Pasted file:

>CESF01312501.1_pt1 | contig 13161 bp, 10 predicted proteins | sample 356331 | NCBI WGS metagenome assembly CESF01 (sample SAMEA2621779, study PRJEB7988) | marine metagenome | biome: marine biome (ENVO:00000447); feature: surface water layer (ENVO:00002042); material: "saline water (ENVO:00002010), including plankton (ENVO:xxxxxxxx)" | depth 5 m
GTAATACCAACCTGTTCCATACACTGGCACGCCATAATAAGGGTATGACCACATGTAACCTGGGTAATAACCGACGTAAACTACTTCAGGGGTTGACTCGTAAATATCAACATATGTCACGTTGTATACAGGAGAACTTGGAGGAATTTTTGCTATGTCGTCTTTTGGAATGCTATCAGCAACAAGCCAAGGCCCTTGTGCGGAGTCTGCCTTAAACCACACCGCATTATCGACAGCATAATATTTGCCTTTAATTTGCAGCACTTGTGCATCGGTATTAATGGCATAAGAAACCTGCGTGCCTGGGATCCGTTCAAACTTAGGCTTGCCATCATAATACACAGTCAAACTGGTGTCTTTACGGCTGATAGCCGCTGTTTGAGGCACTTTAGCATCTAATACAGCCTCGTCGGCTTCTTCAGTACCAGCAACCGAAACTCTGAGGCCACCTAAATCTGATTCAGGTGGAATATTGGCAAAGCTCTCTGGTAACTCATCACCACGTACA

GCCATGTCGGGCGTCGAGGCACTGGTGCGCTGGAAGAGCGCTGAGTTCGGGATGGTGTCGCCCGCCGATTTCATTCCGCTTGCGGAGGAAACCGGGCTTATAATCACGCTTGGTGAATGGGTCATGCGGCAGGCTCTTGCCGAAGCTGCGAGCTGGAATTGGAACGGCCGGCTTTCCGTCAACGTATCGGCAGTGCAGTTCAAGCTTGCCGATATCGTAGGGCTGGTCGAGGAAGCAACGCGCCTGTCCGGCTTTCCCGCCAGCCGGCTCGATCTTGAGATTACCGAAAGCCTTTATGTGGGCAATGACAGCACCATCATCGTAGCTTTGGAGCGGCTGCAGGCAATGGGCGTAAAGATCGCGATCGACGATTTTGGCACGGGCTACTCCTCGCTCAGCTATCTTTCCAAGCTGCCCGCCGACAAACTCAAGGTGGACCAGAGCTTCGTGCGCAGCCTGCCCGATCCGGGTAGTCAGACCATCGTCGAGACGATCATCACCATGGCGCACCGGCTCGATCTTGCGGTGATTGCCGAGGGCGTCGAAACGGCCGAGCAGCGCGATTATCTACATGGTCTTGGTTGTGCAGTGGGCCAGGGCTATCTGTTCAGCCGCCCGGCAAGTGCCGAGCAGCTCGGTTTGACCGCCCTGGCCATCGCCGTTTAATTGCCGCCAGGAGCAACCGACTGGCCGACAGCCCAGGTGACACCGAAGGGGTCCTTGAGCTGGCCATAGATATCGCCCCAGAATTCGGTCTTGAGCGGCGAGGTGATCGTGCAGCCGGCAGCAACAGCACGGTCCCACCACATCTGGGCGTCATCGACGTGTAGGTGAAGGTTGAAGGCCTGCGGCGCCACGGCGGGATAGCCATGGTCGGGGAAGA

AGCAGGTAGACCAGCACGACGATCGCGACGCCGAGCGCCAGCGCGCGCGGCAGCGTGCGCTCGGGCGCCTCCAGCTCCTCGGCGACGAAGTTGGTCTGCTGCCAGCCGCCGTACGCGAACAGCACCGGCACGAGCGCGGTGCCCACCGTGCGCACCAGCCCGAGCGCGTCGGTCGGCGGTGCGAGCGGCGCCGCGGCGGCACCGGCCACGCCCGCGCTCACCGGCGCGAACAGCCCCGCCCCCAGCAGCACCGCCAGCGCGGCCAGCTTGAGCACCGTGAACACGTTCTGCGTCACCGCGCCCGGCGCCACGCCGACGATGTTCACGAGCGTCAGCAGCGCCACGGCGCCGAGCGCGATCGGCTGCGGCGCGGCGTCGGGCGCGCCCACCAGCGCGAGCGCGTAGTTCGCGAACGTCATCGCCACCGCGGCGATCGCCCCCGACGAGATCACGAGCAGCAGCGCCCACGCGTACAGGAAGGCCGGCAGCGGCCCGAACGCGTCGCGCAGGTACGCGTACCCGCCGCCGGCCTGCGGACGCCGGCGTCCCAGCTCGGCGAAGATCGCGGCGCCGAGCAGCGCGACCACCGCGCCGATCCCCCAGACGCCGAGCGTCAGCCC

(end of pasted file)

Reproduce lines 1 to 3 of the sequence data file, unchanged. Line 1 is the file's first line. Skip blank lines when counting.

>CESF01312501.1_pt1 | contig 13161 bp, 10 predicted proteins | sample 356331 | NCBI WGS metagenome assembly CESF01 (sample SAMEA2621779, study PRJEB7988) | marine metagenome | biome: marine biome (ENVO:00000447); feature: surface water layer (ENVO:00002042); material: "saline water (ENVO:00002010), including plankton (ENVO:xxxxxxxx)" | depth 5 m
GTAATACCAACCTGTTCCATACACTGGCACGCCATAATAAGGGTATGACCACATGTAACCTGGGTAATAACCGACGTAAACTACTTCAGGGGTTGACTCGTAAATATCAACATATGTCACGTTGTATACAGGAGAACTTGGAGGAATTTTTGCTATGTCGTCTTTTGGAATGCTATCAGCAACAAGCCAAGGCCCTTGTGCGGAGTCTGCCTTAAACCACACCGCATTATCGACAGCATAATATTTGCCTTTAATTTGCAGCACTTGTGCATCGGTATTAATGGCATAAGAAACCTGCGTGCCTGGGATCCGTTCAAACTTAGGCTTGCCATCATAATACACAGTCAAACTGGTGTCTTTACGGCTGATAGCCGCTGTTTGAGGCACTTTAGCATCTAATACAGCCTCGTCGGCTTCTTCAGTACCAGCAACCGAAACTCTGAGGCCACCTAAATCTGATTCAGGTGGAATATTGGCAAAGCTCTCTGGTAACTCATCACCACGTACA

GCCATGTCGGGCGTCGAGGCACTGGTGCGCTGGAAGAGCGCTGAGTTCGGGATGGTGTCGCCCGCCGATTTCATTCCGCTTGCGGAGGAAACCGGGCTTATAATCACGCTTGGTGAATGGGTCATGCGGCAGGCTCTTGCCGAAGCTGCGAGCTGGAATTGGAACGGCCGGCTTTCCGTCAACGTATCGGCAGTGCAGTTCAAGCTTGCCGATATCGTAGGGCTGGTCGAGGAAGCAACGCGCCTGTCCGGCTTTCCCGCCAGCCGGCTCGATCTTGAGATTACCGAAAGCCTTTATGTGGGCAATGACAGCACCATCATCGTAGCTTTGGAGCGGCTGCAGGCAATGGGCGTAAAGATCGCGATCGACGATTTTGGCACGGGCTACTCCTCGCTCAGCTATCTTTCCAAGCTGCCCGCCGACAAACTCAAGGTGGACCAGAGCTTCGTGCGCAGCCTGCCCGATCCGGGTAGTCAGACCATCGTCGAGACGATCATCACCATGGCGCACCGGCTCGATCTTGCGGTGATTGCCGAGGGCGTCGAAACGGCCGAGCAGCGCGATTATCTACATGGTCTTGGTTGTGCAGTGGGCCAGGGCTATCTGTTCAGCCGCCCGGCAAGTGCCGAGCAGCTCGGTTTGACCGCCCTGGCCATCGCCGTTTAATTGCCGCCAGGAGCAACCGACTGGCCGACAGCCCAGGTGACACCGAAGGGGTCCTTGAGCTGGCCATAGATATCGCCCCAGAATTCGGTCTTGAGCGGCGAGGTGATCGTGCAGCCGGCAGCAACAGCACGGTCCCACCACATCTGGGCGTCATCGACGTGTAGGTGAAGGTTGAAGGCCTGCGGCGCCACGGCGGGATAGCCATGGTCGGGGAAGA